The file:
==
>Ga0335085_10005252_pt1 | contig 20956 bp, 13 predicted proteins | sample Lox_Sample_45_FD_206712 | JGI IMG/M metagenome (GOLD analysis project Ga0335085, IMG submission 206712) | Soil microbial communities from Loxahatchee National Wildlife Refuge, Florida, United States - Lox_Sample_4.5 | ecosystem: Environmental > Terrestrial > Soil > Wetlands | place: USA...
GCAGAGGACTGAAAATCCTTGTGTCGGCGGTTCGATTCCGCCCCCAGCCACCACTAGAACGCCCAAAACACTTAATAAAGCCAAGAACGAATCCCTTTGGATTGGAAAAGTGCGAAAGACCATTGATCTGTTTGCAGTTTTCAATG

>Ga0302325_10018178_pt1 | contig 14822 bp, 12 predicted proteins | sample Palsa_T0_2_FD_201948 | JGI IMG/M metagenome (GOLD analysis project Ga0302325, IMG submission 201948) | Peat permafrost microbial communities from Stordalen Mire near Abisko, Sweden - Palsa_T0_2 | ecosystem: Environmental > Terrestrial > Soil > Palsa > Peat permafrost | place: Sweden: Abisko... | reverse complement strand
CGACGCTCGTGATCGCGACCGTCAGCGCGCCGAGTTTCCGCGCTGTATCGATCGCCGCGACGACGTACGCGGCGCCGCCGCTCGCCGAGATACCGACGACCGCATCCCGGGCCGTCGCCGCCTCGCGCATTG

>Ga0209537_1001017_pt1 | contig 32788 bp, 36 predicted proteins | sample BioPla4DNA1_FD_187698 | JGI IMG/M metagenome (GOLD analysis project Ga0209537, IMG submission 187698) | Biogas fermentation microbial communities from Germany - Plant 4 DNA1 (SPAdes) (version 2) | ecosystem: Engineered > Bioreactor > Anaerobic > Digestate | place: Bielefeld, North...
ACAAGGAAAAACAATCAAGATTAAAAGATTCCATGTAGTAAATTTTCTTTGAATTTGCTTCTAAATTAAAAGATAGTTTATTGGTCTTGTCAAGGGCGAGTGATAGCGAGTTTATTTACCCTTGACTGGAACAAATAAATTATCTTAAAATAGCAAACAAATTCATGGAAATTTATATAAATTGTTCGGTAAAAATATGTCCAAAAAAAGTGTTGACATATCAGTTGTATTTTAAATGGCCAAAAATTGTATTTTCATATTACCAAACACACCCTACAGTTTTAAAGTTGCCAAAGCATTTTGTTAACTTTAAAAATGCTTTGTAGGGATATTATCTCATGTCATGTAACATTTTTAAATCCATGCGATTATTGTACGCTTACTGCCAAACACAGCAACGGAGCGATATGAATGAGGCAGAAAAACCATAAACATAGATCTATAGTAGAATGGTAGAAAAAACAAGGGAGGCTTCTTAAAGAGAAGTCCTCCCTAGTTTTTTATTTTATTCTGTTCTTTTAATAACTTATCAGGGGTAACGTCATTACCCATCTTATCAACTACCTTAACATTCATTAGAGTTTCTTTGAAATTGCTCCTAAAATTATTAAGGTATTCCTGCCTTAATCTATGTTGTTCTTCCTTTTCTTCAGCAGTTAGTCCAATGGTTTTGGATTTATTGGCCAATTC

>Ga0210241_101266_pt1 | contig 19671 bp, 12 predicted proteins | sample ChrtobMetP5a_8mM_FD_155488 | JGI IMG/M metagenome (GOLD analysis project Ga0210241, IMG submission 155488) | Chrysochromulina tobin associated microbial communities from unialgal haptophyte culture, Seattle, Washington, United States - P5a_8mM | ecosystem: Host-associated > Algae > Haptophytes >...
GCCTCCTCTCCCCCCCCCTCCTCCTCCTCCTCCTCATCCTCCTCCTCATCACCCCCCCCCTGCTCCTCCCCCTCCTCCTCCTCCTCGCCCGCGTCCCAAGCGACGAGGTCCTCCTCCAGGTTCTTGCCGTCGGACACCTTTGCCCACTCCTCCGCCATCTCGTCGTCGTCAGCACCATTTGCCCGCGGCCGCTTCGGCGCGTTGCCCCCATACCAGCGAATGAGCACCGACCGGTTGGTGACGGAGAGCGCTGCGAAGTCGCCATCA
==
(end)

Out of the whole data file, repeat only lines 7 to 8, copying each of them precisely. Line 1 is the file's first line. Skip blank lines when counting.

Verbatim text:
>Ga0210241_101266_pt1 | contig 19671 bp, 12 predicted proteins | sample ChrtobMetP5a_8mM_FD_155488 | JGI IMG/M metagenome (GOLD analysis project Ga0210241, IMG submission 155488) | Chrysochromulina tobin associated microbial communities from unialgal haptophyte culture, Seattle, Washington, United States - P5a_8mM | ecosystem: Host-associated > Algae > Haptophytes >...
GCCTCCTCTCCCCCCCCCTCCTCCTCCTCCTCCTCATCCTCCTCCTCATCACCCCCCCCCTGCTCCTCCCCCTCCTCCTCCTCCTCGCCCGCGTCCCAAGCGACGAGGTCCTCCTCCAGGTTCTTGCCGTCGGACACCTTTGCCCACTCCTCCGCCATCTCGTCGTCGTCAGCACCATTTGCCCGCGGCCGCTTCGGCGCGTTGCCCCCATACCAGCGAATGAGCACCGACCGGTTGGTGACGGAGAGCGCTGCGAAGTCGCCATCA